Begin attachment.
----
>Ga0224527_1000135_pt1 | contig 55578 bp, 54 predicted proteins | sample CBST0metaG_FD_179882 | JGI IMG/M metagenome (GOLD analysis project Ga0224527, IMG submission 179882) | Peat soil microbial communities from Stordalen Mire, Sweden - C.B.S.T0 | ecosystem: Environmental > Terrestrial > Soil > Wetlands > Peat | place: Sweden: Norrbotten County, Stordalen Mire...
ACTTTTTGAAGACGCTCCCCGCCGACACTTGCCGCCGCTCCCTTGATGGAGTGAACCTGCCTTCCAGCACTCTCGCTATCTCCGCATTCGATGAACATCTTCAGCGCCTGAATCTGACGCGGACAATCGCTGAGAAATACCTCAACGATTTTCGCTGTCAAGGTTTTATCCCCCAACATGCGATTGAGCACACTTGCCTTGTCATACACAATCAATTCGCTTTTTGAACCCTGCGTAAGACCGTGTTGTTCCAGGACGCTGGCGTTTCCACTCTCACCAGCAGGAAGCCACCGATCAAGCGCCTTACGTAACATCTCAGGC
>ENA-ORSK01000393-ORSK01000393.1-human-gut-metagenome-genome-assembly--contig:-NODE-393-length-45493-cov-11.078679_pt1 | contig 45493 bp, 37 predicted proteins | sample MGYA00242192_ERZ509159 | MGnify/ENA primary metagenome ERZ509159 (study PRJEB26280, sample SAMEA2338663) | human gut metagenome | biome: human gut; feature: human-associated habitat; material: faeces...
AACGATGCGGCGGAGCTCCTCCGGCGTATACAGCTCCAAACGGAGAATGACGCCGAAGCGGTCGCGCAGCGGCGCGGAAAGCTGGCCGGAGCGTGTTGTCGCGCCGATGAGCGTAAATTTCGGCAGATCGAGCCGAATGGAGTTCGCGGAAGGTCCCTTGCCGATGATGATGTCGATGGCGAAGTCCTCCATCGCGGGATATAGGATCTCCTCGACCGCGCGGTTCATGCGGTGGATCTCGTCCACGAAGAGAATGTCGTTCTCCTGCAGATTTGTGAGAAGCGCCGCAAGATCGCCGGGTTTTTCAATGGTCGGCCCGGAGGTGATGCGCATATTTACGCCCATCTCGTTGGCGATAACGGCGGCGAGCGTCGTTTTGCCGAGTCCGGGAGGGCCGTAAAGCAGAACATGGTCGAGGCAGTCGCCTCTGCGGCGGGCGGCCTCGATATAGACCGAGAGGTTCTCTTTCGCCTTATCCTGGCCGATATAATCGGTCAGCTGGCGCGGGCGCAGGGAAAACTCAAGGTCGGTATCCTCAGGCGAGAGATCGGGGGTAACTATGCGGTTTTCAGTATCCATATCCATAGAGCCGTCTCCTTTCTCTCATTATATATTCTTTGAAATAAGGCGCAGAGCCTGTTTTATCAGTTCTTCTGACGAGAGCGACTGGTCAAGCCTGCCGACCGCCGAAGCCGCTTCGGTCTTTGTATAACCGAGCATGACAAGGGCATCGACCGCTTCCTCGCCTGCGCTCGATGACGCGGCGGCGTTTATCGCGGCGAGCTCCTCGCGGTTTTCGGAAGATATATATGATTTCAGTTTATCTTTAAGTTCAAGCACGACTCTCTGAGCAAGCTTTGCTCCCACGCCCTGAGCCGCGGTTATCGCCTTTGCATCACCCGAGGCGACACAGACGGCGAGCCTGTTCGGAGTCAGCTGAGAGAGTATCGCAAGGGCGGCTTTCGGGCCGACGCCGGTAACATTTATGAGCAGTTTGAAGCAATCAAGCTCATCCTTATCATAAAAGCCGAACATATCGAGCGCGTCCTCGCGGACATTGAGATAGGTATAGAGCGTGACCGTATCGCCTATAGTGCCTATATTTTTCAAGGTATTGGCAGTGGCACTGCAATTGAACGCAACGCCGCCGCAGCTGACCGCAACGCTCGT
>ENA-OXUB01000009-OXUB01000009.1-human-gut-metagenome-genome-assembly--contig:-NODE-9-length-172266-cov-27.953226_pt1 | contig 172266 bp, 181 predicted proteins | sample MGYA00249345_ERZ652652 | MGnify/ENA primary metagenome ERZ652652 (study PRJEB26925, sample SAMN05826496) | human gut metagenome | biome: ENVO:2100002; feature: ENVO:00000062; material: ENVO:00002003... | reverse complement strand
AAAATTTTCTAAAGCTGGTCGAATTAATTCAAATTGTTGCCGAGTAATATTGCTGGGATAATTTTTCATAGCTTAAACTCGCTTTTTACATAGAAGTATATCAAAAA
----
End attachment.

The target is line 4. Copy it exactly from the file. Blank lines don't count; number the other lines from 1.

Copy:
AACGATGCGGCGGAGCTCCTCCGGCGTATACAGCTCCAAACGGAGAATGACGCCGAAGCGGTCGCGCAGCGGCGCGGAAAGCTGGCCGGAGCGTGTTGTCGCGCCGATGAGCGTAAATTTCGGCAGATCGAGCCGAATGGAGTTCGCGGAAGGTCCCTTGCCGATGATGATGTCGATGGCGAAGTCCTCCATCGCGGGATATAGGATCTCCTCGACCGCGCGGTTCATGCGGTGGATCTCGTCCACGAAGAGAATGTCGTTCTCCTGCAGATTTGTGAGAAGCGCCGCAAGATCGCCGGGTTTTTCAATGGTCGGCCCGGAGGTGATGCGCATATTTACGCCCATCTCGTTGGCGATAACGGCGGCGAGCGTCGTTTTGCCGAGTCCGGGAGGGCCGTAAAGCAGAACATGGTCGAGGCAGTCGCCTCTGCGGCGGGCGGCCTCGATATAGACCGAGAGGTTCTCTTTCGCCTTATCCTGGCCGATATAATCGGTCAGCTGGCGCGGGCGCAGGGAAAACTCAAGGTCGGTATCCTCAGGCGAGAGATCGGGGGTAACTATGCGGTTTTCAGTATCCATATCCATAGAGCCGTCTCCTTTCTCTCATTATATATTCTTTGAAATAAGGCGCAGAGCCTGTTTTATCAGTTCTTCTGACGAGAGCGACTGGTCAAGCCTGCCGACCGCCGAAGCCGCTTCGGTCTTTGTATAACCGAGCATGACAAGGGCATCGACCGCTTCCTCGCCTGCGCTCGATGACGCGGCGGCGTTTATCGCGGCGAGCTCCTCGCGGTTTTCGGAAGATATATATGATTTCAGTTTATCTTTAAGTTCAAGCACGACTCTCTGAGCAAGCTTTGCTCCCACGCCCTGAGCCGCGGTTATCGCCTTTGCATCACCCGAGGCGACACAGACGGCGAGCCTGTTCGGAGTCAGCTGAGAGAGTATCGCAAGGGCGGCTTTCGGGCCGACGCCGGTAACATTTATGAGCAGTTTGAAGCAATCAAGCTCATCCTTATCATAAAAGCCGAACATATCGAGCGCGTCCTCGCGGACATTGAGATAGGTATAGAGCGTGACCGTATCGCCTATAGTGCCTATATTTTTCAAGGTATTGGCAGTGGCACTGCAATTGAACGCAACGCCGCCGCAGCTGACCGCAACGCTCGT